You might be dismayed at some of the things companies do, thinking it's hopeless to expect the status quo to change. You might, for example, assume CEOs will always be able to get themselves ridiculous compensation increases. But believe it or not, there's reason to be hopeful. Things may get better -- and perhaps only with your help.
At thecro.com, an article by Danielle Lee recaps the past year's activity in proxy voting. [CRO stands for corporate responsibility officer.] By proxy voting, I'm referring to that little booklet and ballot you probably received with every annual report you got this year. It's where you can vote with or against management on a number of matters -- and where you may even find your own shareholder proposal listed for a vote.
Lee reported on research by folks at Institutional Shareholder Services (ISS), who noted that the 2007 U.S. proxy season focused on accountability, engagement, proposals for takeover defenses, and social issues. Before you read the section from her article below, you'll want to know that a "poison pill" is something a company does to prevent hostile takeovers. Because upper-level managers often lose their jobs in acquisitions, they like to see takeover defenses for their companies.
Specific shareholder proposals targeting takeover defenses made headway, such as the 'poison pills' proposal that won 73.4% at Hewlett-Packard
(NYSE:HPQ)and the proposal at Walt Disney (NYSE:DIS)for a 75% independent director vote to adopt or amend a pill plan, which was later adopted by the company after modification and 58% support. Conversely, ISS found that pill-related proposals received 47.8% support across eight meetings where results are known, a drop from 55.6% support last year.
Also interesting in the 2007 proxy season is that many issues were resolved before being brought to a vote. As Barry Burr noted at pionline.com, several companies simply gave outside investors seats on their boards, including Home Depot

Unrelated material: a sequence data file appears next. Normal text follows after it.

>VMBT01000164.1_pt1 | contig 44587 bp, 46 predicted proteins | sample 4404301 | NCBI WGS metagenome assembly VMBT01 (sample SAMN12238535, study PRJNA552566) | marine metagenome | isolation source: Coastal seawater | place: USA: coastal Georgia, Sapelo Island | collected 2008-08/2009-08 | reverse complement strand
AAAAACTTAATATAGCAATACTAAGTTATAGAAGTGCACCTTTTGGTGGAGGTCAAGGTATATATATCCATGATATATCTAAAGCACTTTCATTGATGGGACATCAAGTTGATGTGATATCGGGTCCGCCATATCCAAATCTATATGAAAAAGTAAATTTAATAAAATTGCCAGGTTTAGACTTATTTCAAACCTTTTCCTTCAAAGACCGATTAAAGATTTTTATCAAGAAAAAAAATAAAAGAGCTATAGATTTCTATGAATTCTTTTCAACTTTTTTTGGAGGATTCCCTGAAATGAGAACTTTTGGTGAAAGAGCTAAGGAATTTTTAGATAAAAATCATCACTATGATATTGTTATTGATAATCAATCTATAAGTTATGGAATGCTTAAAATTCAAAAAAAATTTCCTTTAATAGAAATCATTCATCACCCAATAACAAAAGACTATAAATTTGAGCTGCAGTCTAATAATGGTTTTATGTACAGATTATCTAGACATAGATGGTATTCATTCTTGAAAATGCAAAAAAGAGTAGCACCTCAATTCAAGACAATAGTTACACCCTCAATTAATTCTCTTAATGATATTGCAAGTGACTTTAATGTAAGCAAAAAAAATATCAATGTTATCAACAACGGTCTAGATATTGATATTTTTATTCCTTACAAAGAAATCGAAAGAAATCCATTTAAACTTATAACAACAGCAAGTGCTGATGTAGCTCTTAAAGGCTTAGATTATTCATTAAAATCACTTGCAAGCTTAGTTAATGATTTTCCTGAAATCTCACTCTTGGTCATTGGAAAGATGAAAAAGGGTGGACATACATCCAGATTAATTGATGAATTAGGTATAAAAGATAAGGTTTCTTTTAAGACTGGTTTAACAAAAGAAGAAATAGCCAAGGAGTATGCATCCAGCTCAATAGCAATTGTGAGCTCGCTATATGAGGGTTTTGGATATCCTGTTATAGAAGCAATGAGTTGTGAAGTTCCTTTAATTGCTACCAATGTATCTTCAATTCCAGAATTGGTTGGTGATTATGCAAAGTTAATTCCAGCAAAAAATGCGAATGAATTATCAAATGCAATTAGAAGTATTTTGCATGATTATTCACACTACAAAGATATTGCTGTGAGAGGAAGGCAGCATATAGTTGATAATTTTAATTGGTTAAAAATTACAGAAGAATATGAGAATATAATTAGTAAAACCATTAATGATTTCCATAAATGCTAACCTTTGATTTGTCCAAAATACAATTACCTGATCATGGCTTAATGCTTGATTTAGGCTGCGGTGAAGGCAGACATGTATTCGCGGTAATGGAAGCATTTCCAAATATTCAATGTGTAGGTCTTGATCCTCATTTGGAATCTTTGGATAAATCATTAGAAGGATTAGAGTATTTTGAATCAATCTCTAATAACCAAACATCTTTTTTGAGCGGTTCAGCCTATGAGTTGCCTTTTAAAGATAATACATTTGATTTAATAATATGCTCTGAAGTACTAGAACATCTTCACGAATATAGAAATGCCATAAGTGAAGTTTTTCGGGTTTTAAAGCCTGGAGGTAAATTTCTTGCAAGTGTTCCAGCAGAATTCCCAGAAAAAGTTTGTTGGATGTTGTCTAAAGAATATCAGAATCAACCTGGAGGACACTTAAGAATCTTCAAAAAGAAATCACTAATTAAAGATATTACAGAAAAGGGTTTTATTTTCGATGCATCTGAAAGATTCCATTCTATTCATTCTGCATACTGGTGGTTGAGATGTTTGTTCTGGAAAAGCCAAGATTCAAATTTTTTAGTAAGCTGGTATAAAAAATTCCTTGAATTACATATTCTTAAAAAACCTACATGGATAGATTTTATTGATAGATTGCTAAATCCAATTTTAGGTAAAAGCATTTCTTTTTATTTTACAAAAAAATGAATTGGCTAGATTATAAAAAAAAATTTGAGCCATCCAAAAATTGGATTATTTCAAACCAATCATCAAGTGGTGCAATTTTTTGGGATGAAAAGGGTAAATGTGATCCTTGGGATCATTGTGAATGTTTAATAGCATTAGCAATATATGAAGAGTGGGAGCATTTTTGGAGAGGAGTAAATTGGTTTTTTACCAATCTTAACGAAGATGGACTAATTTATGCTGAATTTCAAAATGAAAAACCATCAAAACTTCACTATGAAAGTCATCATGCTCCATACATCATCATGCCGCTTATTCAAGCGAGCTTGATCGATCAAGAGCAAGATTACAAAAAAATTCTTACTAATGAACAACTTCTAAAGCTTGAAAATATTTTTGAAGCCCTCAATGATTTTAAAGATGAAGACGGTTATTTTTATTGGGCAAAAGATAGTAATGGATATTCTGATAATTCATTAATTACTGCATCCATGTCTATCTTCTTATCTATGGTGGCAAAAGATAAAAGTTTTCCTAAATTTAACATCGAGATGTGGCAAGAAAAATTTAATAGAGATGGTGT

Also popular have been "say-on-pay" proposals, which aim to have companies hold a nonbinding yearly shareholder vote on executive compensation. Such a proposal succeeded at Blockbuster
Other popular proposals included requiring companies to hold annual elections for all directors, to pay CEOs only for performance, and to get rid of rules requiring supermajorities to change bylaws.
Burr also noted that environmental proposals gained more support this year. Such proposals got an average of 25% of votes, in comparison to historical numbers below 15%.
The arena of proxy voting is not only interesting -- it's also important. When you receive proxy-voting materials, take time to read through them and then cast your vote. Some proposals are passing or failing by a slim margin.
You can learn more in these articles:
For an inspiring and amusing take on shareholder involvement, watch The Solid Gold Cadillac -- a classic Judy Holliday movie.
If you're looking for recommendations of promising stocks, take advantage of a free trial of our Motley Fool Hidden Gems newsletter, which delivers investment ideas monthly. The advisors who run it, Tom Gardner and Bill Mann, are keeping an eye on proxy voting for their recommended companies, and are likely to alert you when a holding could use your support on an important measure.
Longtime Fool contributor Selena Maranjian owns shares of Home Depot. Home Depot and Coca-Cola are Motley Fool Inside Value recommendations. Disney is a Motley Fool Stock Advisor recommendation. Try any of our investing services free for 30 days. The Motley Fool is Fools writing for Fools.